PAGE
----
The door slammed, and a young man rushed up to the hostess. If I’d ever seen a case of nervousness, this young man had it. Even from where I sat I could observe his heaving chest, the sweat-beaded brow. The hostess led him to a table by a window, but he shook his head and pointed to a corner table.
I bent toward Alex and kept my voice low. “Hey, look at that guy. See the leather chaps and jacket?”
She shifted to study the young man. “Could he be Selena’s nephew, you think?”
“Why would you think that?” Exasperation threaded my tone. “But it could be that insane biker we saw awhile ago. What’s the matter with him?”
Alex smiled in the man’s direction.
His darting glance skimmed her face, then returned to rest there, eyes narrowed. After a moment of study, he returned her smile. His haunted eyes glowed with questions. Uncertainty. Terror.
Her left eyebrow lifted, and an amused chuckle escaped her lips. “The one that tore down the road while we were getting shot at?”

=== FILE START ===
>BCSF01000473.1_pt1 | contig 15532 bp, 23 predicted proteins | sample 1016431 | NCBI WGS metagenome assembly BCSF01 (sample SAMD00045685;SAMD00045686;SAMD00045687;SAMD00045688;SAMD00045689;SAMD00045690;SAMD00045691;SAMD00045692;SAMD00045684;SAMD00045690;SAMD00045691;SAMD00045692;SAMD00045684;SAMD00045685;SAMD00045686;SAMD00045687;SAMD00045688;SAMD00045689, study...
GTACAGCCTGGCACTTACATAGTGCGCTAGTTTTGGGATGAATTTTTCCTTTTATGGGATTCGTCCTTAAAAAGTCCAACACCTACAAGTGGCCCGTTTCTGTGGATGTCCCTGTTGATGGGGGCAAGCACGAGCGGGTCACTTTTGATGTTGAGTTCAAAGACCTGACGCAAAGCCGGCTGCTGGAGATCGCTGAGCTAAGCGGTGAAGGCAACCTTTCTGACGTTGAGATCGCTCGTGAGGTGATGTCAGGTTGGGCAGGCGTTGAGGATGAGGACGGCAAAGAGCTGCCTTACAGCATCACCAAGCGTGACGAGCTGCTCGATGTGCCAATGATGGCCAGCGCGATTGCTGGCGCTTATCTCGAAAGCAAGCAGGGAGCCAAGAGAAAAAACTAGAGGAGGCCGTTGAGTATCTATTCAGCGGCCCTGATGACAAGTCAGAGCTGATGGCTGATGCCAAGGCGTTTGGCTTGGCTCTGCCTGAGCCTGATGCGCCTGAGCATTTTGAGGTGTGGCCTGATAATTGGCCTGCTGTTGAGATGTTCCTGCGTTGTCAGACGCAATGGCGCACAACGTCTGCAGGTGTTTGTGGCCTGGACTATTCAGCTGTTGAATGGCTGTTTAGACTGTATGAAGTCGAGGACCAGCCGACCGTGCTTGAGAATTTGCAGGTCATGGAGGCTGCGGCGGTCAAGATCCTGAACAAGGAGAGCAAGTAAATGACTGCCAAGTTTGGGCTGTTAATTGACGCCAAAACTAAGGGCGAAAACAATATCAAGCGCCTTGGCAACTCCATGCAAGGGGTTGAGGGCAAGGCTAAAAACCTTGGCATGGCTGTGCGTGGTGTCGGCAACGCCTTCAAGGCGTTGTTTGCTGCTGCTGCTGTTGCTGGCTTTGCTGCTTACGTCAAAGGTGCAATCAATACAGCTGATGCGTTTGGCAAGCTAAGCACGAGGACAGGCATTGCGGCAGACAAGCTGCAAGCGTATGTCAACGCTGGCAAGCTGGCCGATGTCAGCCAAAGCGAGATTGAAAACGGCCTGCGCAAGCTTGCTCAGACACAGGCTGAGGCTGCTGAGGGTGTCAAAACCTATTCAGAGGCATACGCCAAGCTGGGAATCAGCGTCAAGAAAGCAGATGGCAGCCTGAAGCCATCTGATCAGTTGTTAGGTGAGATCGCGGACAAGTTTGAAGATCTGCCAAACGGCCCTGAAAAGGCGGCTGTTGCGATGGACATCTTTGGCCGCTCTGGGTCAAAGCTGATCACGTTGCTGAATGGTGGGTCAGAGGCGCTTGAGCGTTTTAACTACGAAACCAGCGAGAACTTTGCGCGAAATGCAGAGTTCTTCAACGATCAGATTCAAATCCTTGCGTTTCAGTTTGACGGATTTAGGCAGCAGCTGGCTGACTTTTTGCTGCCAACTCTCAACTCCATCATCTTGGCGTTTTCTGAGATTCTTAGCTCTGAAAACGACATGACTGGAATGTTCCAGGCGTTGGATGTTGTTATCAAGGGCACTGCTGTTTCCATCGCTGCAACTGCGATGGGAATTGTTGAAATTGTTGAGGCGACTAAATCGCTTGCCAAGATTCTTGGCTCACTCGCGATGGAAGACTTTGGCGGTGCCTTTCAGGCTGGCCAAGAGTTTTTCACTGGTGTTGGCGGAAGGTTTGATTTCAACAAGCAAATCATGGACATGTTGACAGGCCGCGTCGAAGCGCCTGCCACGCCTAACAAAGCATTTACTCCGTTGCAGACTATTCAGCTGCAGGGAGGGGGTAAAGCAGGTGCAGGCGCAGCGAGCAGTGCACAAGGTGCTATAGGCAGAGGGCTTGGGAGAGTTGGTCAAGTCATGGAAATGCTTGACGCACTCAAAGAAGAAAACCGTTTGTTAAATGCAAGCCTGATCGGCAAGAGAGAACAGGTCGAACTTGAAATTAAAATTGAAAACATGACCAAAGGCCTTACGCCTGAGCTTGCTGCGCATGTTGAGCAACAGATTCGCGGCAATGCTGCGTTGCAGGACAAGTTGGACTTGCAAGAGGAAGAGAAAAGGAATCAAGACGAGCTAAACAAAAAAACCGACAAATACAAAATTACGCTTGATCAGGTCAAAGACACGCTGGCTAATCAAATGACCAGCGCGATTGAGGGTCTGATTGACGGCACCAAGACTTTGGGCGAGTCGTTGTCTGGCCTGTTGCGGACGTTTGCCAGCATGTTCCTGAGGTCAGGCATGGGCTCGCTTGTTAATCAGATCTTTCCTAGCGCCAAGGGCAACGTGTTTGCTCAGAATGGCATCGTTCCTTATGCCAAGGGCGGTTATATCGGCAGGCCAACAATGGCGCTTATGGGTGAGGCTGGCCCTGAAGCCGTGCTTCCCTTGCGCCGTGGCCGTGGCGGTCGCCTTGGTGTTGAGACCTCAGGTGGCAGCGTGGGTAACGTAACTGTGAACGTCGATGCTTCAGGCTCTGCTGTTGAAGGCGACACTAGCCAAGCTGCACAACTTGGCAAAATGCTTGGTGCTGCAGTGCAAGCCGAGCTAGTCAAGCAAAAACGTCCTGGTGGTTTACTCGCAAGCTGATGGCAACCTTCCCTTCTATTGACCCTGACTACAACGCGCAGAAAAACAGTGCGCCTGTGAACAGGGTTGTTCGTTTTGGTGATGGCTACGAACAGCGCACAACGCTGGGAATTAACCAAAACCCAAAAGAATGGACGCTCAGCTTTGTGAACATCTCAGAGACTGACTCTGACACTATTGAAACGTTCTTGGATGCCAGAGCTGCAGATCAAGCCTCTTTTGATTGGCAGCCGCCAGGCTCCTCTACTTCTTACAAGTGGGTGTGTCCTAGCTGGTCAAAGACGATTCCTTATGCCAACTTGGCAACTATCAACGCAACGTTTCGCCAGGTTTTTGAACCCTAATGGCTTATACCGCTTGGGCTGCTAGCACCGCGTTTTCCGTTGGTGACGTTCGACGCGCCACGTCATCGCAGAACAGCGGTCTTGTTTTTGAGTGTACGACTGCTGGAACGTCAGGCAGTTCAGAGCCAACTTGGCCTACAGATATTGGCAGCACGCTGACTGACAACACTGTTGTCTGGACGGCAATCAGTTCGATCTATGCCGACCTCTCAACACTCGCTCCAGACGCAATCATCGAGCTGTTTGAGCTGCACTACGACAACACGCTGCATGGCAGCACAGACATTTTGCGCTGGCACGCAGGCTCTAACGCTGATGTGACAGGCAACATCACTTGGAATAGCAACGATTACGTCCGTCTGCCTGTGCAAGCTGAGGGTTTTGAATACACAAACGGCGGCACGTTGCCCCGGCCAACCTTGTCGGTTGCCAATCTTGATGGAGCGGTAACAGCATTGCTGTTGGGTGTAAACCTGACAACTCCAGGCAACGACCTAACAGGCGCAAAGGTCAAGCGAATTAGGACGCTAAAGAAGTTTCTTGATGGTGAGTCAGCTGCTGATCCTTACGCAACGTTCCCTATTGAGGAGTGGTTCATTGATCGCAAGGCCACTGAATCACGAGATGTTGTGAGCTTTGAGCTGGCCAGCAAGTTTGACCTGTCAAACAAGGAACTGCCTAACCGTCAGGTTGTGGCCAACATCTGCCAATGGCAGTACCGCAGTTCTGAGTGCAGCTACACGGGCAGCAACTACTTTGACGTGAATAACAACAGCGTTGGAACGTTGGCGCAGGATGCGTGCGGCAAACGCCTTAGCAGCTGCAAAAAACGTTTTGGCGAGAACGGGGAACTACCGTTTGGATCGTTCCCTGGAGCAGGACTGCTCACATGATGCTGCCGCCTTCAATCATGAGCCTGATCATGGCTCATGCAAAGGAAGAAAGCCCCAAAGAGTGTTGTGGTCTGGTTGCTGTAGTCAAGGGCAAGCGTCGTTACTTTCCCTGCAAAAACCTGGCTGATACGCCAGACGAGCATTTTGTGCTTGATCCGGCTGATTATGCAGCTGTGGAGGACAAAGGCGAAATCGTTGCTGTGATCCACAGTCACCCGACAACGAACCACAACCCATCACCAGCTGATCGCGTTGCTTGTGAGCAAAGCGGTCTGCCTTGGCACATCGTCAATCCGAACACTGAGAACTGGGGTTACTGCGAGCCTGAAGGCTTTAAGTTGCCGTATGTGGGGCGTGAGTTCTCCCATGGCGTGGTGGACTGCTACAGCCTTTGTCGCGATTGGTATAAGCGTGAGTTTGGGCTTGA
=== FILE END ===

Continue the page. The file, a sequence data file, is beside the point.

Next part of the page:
“Quit laughing,” I motioned at her to cool it. “Yeah, that one. I told you, we weren’t the target. I think he was.”
The waitress set down our salads, and Alex picked up her fork and stabbed at a bit of lettuce. “A car probably backfired.”
Was she right? I kept my eye on the young man.
He ordered coffee and pie, but after one bite, he laid down his fork and sat with his hands cupping the mug. Ten minutes later he left.
When we finally headed back to our RV, the night had settled down in earnest. Taffy needed her nightly walk, so we strolled on one of the paths that led around the lake.
Alex breathed in, then puffed out a little. “It seems strange to be on our very first vacation after our retirement.” Her voice held an edge of tension that I wished wasn’t there.
“Not strange at all. I’m glad to retire early. It’s what we’ve worked for.” I stopped walking and looked at Taffy, who stood stiff, her head cocked to one side. “Come on, ole girl. Let’s keep walking.” I tugged on her leash, and she trotted beside me for a few feet then stopped again. I frowned. “What’s the matter with you?”
Taffy ignored me and pulled on her leash, her hackles raised, a low growl rumbling inside her throat.
“Denton, what’s wrong with her? Something’s bothering her.” Alex squatted and smoothed Taffy’s head.
Our small dog glanced over her shoulder and growled. “Do you think it’s a bear? Or is someone out there watching us?”